updated 12:10 am EDT, Fri September 20, 2013
iPhone can transmit data over Wi-Fi, 3G/LTE, Bluetooth simultaneously
In addition to offering the first consumer smartphones with a 64-bit processor, Apple's iOS 7 update has apparently become the first major commercial software to be released with a working implementation of "multipath TCP" (MCTCP). The technology allows devices to stay connected to the Internet over both Wi-Fi and 3G or LTE simultaneously, allowing each to act as a fallback to the other in cases of weak signal. It can also maintain certain kinds of connections over Bluetooth or Ethernet as well, using all connections at once if needed.
The technique does not require any additional or advanced hardware, meaning all iPhones that can run iOS 7 can utilize the technology for more reliable connections. While the most common use would be to allow cellular data to seamlessly keep a faltering Wi-Fi connection alive without losing any data, it has other applications as well for areas like telephony and IP TV. Apple's implementation is evident in Siri, which under iOS 7 can continue communicating with Apple's servers to assist in voice recognition even when Wi-Fi service is intermittent.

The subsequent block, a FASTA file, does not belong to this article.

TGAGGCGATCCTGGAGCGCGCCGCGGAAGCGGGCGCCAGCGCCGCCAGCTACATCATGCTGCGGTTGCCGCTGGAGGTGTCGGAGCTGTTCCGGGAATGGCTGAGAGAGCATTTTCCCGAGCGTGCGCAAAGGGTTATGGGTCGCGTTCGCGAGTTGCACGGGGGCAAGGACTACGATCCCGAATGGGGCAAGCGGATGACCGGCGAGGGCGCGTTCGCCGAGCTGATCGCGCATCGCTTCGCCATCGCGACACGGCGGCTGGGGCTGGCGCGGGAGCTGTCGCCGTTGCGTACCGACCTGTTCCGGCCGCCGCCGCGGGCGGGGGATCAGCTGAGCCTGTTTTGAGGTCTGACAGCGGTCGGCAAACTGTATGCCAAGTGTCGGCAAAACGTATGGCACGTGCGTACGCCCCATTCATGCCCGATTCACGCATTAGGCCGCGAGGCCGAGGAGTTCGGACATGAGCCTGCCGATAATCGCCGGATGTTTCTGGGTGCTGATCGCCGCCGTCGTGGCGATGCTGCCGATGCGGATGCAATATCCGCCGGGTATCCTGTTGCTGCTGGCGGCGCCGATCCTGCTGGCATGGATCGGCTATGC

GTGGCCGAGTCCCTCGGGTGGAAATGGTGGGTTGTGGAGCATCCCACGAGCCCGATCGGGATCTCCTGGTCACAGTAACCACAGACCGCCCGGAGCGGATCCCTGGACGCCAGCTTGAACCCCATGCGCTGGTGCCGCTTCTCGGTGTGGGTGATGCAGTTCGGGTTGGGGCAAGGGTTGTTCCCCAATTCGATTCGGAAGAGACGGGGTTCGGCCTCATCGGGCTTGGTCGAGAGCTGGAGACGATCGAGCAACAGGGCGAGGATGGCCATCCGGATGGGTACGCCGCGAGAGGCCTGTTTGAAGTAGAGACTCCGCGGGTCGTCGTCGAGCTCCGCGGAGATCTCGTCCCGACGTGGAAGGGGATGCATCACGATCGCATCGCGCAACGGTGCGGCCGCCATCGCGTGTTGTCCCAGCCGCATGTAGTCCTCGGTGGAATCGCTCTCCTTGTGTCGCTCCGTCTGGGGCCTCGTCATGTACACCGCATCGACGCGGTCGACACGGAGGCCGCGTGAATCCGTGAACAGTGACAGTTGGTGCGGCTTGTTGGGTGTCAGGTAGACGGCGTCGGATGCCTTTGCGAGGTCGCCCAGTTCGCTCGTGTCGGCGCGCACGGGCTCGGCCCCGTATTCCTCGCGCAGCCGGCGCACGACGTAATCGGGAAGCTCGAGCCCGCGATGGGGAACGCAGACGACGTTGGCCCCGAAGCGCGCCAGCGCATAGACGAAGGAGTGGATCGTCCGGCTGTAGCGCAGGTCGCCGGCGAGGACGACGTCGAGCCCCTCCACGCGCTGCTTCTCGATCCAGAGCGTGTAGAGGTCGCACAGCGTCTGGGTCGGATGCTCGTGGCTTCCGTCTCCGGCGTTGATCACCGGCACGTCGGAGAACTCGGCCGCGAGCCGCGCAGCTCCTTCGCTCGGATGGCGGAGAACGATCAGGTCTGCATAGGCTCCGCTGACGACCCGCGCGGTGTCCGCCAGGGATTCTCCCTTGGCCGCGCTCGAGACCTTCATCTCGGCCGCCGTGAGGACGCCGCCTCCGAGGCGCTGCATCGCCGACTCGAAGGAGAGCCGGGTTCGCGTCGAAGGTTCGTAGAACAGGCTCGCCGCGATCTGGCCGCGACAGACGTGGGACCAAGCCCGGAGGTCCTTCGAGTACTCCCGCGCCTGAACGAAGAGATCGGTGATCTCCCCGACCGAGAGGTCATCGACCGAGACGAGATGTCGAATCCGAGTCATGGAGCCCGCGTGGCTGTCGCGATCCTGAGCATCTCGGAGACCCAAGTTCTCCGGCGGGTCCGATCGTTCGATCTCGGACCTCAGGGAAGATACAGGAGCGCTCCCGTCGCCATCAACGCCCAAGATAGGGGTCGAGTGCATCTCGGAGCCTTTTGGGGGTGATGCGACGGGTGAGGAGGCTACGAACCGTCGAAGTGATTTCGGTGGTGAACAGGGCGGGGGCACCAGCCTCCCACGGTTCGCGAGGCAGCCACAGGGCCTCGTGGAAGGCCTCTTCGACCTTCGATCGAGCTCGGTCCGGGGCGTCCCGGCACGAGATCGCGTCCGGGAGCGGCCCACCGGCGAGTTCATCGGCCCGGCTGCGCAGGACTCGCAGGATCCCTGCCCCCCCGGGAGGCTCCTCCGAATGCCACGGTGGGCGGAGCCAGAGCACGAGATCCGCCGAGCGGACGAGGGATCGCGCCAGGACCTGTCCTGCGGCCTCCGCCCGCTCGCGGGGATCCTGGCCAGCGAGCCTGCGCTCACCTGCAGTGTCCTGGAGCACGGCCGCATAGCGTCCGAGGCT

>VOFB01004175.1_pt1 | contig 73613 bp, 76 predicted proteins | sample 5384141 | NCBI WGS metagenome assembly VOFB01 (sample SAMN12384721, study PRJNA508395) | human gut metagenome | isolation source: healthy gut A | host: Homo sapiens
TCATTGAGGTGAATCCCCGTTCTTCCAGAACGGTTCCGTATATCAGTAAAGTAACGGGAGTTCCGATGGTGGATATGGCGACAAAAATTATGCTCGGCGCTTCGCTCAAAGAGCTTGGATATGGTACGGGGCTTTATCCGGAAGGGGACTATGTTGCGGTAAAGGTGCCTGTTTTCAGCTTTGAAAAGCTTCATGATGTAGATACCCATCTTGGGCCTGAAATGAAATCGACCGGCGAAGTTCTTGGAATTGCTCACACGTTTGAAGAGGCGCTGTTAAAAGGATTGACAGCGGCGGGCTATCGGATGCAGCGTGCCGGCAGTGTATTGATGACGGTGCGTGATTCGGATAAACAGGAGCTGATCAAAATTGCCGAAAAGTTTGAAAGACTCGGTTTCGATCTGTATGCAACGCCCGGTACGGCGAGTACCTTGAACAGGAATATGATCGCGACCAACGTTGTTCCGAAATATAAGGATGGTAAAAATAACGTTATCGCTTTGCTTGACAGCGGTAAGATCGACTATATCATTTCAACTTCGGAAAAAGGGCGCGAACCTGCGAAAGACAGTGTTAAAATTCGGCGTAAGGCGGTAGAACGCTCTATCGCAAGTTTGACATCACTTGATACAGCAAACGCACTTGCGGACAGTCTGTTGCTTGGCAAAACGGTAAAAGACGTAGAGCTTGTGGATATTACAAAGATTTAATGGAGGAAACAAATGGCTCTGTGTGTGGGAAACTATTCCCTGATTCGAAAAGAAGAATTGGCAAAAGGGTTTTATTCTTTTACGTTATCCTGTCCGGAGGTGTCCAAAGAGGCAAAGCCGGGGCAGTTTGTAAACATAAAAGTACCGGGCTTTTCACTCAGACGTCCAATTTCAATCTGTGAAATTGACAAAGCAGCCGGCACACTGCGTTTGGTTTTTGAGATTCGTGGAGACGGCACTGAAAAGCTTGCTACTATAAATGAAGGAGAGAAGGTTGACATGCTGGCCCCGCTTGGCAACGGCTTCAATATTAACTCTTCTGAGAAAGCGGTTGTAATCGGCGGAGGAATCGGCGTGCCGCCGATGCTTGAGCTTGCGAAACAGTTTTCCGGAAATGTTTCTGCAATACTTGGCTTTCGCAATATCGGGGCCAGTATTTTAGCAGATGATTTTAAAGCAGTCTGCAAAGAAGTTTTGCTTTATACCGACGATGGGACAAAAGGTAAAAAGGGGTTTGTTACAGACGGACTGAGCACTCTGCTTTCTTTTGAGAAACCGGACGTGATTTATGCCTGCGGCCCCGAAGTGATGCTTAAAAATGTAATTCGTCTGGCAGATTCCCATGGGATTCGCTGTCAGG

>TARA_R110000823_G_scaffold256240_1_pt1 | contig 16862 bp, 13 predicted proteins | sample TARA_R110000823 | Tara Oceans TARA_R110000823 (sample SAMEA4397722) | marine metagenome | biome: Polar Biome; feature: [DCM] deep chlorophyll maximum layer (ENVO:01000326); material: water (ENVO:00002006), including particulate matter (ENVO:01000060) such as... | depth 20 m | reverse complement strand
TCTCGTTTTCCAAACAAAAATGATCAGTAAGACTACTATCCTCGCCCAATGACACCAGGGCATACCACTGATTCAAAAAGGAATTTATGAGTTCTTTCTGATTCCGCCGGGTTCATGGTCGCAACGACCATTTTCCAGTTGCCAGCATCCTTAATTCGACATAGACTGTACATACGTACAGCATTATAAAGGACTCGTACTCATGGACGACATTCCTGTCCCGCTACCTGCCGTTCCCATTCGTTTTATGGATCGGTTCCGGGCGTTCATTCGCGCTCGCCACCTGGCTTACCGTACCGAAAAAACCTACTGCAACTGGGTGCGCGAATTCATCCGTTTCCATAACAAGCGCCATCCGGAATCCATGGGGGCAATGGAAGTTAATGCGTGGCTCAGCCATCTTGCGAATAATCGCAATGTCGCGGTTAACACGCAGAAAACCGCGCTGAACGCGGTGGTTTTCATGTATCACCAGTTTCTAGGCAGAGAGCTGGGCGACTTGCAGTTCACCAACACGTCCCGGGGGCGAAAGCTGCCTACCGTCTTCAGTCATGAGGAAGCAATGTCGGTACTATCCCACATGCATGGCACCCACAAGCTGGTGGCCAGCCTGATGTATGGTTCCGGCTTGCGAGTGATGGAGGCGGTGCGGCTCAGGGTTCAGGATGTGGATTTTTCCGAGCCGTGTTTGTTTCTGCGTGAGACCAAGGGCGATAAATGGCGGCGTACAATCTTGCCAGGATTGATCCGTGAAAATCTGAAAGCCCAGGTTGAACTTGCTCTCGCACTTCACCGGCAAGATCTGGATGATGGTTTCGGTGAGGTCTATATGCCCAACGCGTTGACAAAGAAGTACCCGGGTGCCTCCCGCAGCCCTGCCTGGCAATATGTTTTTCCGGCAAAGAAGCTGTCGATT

First implemented on the Linux kernel, the technology is intended to create more robust connections that better utilize local networks, improve throughput and increase reliability by allowing networks to instantly work around any path failures. Under current TCP technology, if a connection falters (such as walking out of range of Wi-Fi), the session is ended and must be restarted (though Apple has long used a "handshake" technology to make 3G/LTE resumption of dropped sessions relatively painless).
MCTCP allows the simultaneous use of multiple IP addresses or interfaces, meaning that existing application "see" only a single TCP connection and thus do not require any modifications. A video of the technology (seen below) demonstrates an SSH session being connected simultaneously through Ethernet, Wi-Fi and 3G. The session continues uninterrupted as researchers turn off one, then another of the connections.